Lord Russell’s change of mind was prompted by the campaign of the BFSS and its newspaper the British Emancipator. The newspaper had sent its investigators, Messrs Scoble and Anstie, to British Guiana to expose the inhuman treatment of Indian ‘coolies’ or labourers. The following file (CO 111/163) contains a handwritten extract from the British Emancipator, as well as reports of witnesses interviewed by the Stipendiary Magistrates of the colony and statements made by plantation managers.
‘I see the British public have been deceived with the idea that the Coolies are doing “well”; such is not the fact; the poor friendless creatures are miserably treated, at least I can speak confidently of plantation Bell Vue. On this estate they have made two attempts to escape …’Extract of report published in the British Emancipator, 9 January 1839
Life on the plantation
Of the 419 ‘coolies’ landed by Gladstone’s ship in May 1838, 38 had died and 70 were on the sick list a few months later. The file also contains written accounts of the treatment of the labourers in several of the sugar plantations. Labourers were in the habit of running away from the estates, many believing they could escape over land back to Calcutta. A large number had fled Belle Vue estate, declaring they would rather die than go back. At least two of the ‘coolies’ – Jummun and Pulton – were found dead outside the estate.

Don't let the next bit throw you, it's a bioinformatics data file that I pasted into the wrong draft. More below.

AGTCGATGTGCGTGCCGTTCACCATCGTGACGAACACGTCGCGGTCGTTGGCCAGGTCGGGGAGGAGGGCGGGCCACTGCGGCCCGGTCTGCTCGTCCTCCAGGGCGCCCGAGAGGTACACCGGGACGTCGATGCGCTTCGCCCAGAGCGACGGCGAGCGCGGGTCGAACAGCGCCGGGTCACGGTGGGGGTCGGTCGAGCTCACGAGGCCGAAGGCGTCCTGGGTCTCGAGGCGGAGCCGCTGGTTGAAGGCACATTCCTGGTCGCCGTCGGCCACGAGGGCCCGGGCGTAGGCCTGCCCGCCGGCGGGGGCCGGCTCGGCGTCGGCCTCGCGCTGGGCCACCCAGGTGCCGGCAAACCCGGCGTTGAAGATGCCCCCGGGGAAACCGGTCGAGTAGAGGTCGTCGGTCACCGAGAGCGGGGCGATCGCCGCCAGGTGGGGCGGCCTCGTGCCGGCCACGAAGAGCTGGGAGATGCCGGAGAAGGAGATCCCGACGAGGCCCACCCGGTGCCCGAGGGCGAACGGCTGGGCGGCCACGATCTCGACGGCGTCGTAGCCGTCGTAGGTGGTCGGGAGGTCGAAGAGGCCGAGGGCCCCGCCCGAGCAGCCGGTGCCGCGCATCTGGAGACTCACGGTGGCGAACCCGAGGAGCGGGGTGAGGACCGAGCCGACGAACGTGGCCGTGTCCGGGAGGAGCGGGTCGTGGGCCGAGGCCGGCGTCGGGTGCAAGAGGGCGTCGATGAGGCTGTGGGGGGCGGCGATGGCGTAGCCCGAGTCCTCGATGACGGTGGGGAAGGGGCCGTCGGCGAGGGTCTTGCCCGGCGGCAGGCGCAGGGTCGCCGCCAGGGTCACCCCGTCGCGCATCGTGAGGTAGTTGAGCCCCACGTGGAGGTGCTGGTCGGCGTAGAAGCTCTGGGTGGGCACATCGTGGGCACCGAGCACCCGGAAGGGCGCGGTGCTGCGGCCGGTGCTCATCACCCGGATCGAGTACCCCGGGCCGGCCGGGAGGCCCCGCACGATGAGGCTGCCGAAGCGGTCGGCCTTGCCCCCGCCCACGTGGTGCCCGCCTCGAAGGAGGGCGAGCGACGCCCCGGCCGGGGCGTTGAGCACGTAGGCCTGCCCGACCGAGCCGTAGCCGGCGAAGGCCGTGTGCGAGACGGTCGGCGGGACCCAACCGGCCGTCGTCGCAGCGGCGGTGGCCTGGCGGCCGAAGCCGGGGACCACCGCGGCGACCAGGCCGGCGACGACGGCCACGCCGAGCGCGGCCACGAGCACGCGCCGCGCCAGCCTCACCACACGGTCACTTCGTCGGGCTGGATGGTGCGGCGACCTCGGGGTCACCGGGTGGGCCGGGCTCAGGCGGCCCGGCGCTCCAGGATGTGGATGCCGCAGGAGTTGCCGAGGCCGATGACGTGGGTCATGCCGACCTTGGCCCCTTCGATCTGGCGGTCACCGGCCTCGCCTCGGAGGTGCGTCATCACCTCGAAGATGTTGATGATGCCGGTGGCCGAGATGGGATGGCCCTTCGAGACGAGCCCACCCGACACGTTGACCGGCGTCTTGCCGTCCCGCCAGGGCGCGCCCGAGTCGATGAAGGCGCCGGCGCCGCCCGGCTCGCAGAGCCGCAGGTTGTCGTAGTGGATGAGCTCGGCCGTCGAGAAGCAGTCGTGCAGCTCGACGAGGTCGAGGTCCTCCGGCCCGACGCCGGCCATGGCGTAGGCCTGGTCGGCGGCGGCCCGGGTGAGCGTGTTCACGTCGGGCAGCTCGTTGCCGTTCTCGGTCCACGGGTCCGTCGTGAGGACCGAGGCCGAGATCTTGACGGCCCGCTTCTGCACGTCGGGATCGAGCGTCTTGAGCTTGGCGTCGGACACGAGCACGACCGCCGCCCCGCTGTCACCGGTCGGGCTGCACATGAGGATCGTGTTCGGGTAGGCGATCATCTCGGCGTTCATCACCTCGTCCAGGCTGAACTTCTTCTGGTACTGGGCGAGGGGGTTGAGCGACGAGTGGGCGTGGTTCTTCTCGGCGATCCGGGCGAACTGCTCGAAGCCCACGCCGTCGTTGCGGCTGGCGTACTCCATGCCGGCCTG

A Stipendiary magistrate, Justice Coleman, was appointed to investigate the alleged ill-treatment of labourers and the mysterious death of a 10-year-old child. Three men were eventually convicted of brutal assaults on the ‘coolies’ and either fined or imprisoned. Below is an extract from the investigation. An eye-witness stated that the ‘sick-house’ (presumably hospital) was ‘heart-rendering’.
‘The house itself was wretchedly filthy the persons and the clothes of the patients were filthy also; the poor sufferers had no mats nor mattresses to lie on; a dirty blanket was laid under them and their clothes wrapped together formed a kind of pillow.’Extract from Justice Coleman’s report, CO 111/163